Building an Empire: Q&A with Joe Bastianich

Joe Bastianich's new book Restaurant Man documents what he learned from his father and passes on valuable lessons for small business, especially restaurants.
November 28, 2012

He’s spent much of his career behind-the-scenes and front-of-the-house, building a restaurant empire that includes such New York City culinary hot spots like Babbo, Del Posto and Eataly. While his celebrity chef partner, Mario Batali, has been the more recognized name, Joe Bastianich has been building some brand awareness for himself, first as a judge on the incredibly popular television program MasterChef, seen in over 20 countries, and more recently as author of Restaurant Man.

In his memoir, Joe shares his path from his parents’ first restaurant in Queens (his mother is Lidia Bastianich) to running his own restaurants and vineyards in a business that now extends across several countries.

Courtney Colwell: Why did you write Restaurant Man?
Joe Bastianich: I was at a point in my life when I was turning forty, and my father was going to pass. I wanted to document my thoughts at the time. It was basically a tribute to him and what he’s taught me.

CC: Why open with “restaurant math,” a chapter about the hard numbers of running a restaurant?
This is really the difference between the glorified view of restaurants with rock-star chefs and celebrity clients. Too many people think running a restaurant is all about the food and forget it’s a business and needs to be run like one, and that’s why so many fail. Restaurant math is the fundamental formula for success, and it’s one of the key things I learned from my father.

CC: In the book, you talk a bit about cutting out the middleman. Why?
Cutting out the middleman helps to create efficiencies, especially in communication. I know exactly what I’m getting. I’m not opposed to a middleman who adds value, but I don’t see having a broker just for the sake of having one. So as we’ve grown, we’ve added lines of business—such as linens, fish distribution, wines—to create more efficiency and also economies of scale. This gives us more money to invest back into the business. It’s all about creating a better customer experience. We have better control over the product and at the same time, as well as the capital that allow us to continue to improve the experience.


CC: You write a lot about partnerships. How important is it to find the right partner?
JB: It’s essential. Finding the right partner can lead to great things, whereas the wrong partners can bring disaster. It’s like a marriage. If you don’t pay attention to it, it will go bad. For it to be good, you need true collaboration. You need people who bring something to the table you don’t have. The best partnerships are those in which the whole is better than the sum of its parts.

CC: Was having the right partner essential to expanding into retail?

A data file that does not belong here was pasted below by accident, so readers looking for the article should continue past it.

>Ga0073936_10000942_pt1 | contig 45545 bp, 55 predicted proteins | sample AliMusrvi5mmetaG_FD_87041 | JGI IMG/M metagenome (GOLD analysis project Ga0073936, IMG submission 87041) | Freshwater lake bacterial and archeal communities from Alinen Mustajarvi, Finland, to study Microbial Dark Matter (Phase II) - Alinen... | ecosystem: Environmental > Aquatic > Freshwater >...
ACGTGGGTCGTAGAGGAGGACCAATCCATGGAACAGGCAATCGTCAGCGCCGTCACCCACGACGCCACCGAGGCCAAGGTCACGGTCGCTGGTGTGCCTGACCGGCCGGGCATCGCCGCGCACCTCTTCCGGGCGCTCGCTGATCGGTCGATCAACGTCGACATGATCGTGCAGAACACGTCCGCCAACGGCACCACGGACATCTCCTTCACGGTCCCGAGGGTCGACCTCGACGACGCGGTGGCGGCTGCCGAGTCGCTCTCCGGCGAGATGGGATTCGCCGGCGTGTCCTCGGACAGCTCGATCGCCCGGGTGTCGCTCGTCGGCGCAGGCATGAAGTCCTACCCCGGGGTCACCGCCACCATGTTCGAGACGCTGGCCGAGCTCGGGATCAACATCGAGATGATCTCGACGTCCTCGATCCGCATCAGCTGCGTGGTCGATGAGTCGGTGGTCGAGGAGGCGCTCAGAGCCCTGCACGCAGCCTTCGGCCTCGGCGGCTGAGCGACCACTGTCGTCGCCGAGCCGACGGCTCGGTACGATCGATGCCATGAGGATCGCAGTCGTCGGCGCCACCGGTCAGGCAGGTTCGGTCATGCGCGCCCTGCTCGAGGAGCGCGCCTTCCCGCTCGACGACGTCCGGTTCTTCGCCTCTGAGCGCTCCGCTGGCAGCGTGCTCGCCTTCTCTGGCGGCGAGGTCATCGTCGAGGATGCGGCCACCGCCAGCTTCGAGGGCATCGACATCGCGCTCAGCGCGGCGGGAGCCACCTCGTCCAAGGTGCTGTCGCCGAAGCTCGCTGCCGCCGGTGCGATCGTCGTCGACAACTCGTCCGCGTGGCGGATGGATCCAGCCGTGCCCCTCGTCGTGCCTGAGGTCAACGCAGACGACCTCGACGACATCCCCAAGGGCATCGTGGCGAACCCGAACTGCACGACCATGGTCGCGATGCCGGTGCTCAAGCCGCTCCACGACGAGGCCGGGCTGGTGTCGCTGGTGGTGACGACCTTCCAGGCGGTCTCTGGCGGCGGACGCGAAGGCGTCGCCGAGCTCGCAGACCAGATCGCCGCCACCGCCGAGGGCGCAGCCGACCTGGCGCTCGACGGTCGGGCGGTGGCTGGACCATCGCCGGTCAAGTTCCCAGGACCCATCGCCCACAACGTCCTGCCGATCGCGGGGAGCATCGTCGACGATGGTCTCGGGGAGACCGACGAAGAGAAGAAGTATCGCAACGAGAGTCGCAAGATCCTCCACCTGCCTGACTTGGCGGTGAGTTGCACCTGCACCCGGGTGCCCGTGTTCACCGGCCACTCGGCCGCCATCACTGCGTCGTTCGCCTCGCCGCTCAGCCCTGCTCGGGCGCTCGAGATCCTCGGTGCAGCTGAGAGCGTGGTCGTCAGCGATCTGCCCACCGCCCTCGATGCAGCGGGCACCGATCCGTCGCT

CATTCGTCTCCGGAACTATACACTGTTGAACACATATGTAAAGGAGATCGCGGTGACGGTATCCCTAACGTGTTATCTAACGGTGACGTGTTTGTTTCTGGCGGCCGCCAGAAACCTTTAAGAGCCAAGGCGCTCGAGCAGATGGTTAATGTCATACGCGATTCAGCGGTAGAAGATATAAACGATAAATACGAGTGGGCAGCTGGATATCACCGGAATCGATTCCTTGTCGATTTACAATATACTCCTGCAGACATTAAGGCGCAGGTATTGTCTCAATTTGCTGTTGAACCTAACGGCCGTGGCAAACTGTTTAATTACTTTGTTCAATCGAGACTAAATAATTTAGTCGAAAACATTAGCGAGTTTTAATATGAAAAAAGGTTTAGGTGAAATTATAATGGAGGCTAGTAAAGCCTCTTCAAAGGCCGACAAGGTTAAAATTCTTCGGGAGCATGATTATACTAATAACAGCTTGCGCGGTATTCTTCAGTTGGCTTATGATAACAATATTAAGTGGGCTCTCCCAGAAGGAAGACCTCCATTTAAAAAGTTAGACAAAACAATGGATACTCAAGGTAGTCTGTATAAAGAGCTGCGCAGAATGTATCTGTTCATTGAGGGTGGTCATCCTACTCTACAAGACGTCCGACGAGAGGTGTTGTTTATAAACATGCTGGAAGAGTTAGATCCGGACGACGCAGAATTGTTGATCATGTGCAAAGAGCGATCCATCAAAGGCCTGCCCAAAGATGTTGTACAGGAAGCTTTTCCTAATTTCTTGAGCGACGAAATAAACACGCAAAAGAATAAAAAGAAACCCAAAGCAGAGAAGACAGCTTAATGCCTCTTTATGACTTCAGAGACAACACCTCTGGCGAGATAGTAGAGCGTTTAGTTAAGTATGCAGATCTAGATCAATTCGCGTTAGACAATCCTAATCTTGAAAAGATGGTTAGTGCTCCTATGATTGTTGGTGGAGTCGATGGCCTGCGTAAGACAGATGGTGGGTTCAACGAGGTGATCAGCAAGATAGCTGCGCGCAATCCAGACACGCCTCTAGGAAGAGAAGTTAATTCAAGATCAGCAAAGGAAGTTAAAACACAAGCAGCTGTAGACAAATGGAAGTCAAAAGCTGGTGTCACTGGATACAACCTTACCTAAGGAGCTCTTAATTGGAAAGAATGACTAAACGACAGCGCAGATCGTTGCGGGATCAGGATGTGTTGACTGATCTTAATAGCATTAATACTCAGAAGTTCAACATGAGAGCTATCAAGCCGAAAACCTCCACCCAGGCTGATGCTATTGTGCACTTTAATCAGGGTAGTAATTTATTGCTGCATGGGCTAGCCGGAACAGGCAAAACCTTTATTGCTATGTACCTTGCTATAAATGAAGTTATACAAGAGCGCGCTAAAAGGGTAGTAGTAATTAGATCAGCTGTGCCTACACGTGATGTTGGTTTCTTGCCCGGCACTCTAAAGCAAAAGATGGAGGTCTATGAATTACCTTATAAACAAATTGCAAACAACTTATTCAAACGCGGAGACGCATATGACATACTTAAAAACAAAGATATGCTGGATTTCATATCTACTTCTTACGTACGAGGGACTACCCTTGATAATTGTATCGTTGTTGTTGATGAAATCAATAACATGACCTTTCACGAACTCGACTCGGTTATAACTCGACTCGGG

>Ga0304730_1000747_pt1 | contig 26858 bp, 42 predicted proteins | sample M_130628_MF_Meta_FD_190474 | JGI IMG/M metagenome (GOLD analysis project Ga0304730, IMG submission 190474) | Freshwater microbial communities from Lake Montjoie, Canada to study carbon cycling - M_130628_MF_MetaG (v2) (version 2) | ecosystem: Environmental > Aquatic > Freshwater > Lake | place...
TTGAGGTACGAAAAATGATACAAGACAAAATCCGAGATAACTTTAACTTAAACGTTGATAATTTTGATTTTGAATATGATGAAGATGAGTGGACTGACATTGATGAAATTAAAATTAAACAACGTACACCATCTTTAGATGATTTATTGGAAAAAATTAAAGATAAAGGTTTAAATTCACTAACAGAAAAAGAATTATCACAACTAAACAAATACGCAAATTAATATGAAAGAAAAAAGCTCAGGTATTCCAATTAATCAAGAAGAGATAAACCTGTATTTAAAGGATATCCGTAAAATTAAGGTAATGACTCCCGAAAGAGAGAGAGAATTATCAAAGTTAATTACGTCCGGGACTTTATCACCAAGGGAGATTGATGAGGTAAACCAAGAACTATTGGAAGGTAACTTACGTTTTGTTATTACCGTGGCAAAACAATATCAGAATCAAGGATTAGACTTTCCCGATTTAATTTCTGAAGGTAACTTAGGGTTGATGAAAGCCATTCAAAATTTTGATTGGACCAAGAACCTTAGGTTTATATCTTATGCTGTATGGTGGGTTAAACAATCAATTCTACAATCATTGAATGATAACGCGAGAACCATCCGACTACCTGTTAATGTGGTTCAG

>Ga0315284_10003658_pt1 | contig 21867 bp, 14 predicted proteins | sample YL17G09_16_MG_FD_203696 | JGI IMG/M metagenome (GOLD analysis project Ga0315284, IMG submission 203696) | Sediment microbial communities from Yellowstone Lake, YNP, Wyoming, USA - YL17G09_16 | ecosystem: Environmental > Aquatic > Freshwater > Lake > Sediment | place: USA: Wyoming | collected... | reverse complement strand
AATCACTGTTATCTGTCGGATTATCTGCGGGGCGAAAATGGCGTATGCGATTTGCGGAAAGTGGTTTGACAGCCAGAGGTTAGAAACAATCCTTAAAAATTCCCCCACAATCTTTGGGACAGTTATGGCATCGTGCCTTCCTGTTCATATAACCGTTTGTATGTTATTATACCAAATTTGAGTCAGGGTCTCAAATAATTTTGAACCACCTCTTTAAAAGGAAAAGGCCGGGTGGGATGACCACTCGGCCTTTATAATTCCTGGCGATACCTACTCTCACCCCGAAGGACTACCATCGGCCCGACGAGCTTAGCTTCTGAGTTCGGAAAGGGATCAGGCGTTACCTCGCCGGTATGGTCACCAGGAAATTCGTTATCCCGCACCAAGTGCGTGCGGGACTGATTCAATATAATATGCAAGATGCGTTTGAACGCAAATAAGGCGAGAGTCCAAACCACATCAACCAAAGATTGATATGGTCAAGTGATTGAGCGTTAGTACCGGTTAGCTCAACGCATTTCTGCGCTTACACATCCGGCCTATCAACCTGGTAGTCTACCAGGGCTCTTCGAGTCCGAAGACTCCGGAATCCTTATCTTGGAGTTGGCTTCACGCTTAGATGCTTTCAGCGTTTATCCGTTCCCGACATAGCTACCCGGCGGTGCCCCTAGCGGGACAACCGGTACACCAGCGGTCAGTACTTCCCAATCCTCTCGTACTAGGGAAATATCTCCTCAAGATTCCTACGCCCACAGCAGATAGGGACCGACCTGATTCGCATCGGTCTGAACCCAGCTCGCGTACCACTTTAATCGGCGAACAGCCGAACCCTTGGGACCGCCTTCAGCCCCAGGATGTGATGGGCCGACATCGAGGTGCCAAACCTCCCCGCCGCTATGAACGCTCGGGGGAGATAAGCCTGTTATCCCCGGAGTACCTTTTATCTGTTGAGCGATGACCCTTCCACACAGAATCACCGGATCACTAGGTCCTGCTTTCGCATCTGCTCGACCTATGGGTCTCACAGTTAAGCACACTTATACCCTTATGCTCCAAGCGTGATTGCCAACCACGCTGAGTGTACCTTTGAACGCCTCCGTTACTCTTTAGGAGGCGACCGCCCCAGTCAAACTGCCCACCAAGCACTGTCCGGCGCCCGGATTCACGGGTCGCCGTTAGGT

In the case of Eataly, the partner found us. Oscar Farinetti is an expert in retail, and he developed the first Eataly in Turin, Italy, in 2007. He came to Mario, Lidia and I to build one in the U.S., and it’s worked great. He knows the retail side and has helped educate us, and we brought the restaurant knowledge. 

CC: How big is the company now?
We now have over 3,000 employees across 25 restaurants and the Eataly operations. We just opened two restaurants in Hong Kong, and we’re getting ready to open new Eataly locations in Chicago and Los Angeles in the U.S., plus Istanbul, Turkey and Sao Paulo, Brazil.

CC: With this growth, what has been your greatest management challenge?
The greatest challenge is always the quality of the people. You never want to sacrifice the quality of the experience, so you have to make sure the people you’re working with have the ability to communicate your message or, better yet, to make your message their own. You have to make sure they’re invested, which is why at least one person in each of our restaurants is a partner. And you have to maintain a level of personal involvement, which is why we will only expand to locations that we want to go to ourselves.

CC: What’s the end goal? Is there one?
No, we want to just keep growing as long as it makes sense. We’re proud of the fact that we’re able to support so many employees and, by extension, their families. We provide livelihoods for our staff, and we’ve given starts to a number of chefs who have gone on to own their own restaurants, a few we’ve partnered in. And we’re proud of the fact that we’ve been so successful in promoting Italian food, wine and culture all over the world.

CC: What piece of advice would you give to aspiring entrepreneurs?
Surround yourself with the best people. Look for people who complement and elevate your own skills. Constantly reinvest in your business and yourself, and only undertake projects you feel truly invested in. If you’re not passionate about it, no one else will be.

Liked our Q&A with Joe Bastianich? Check out our Restaurant Math infographic, drawn from the book.  And, check out more OPEN interviews.

Photos: Courtesy of Joe Bastianich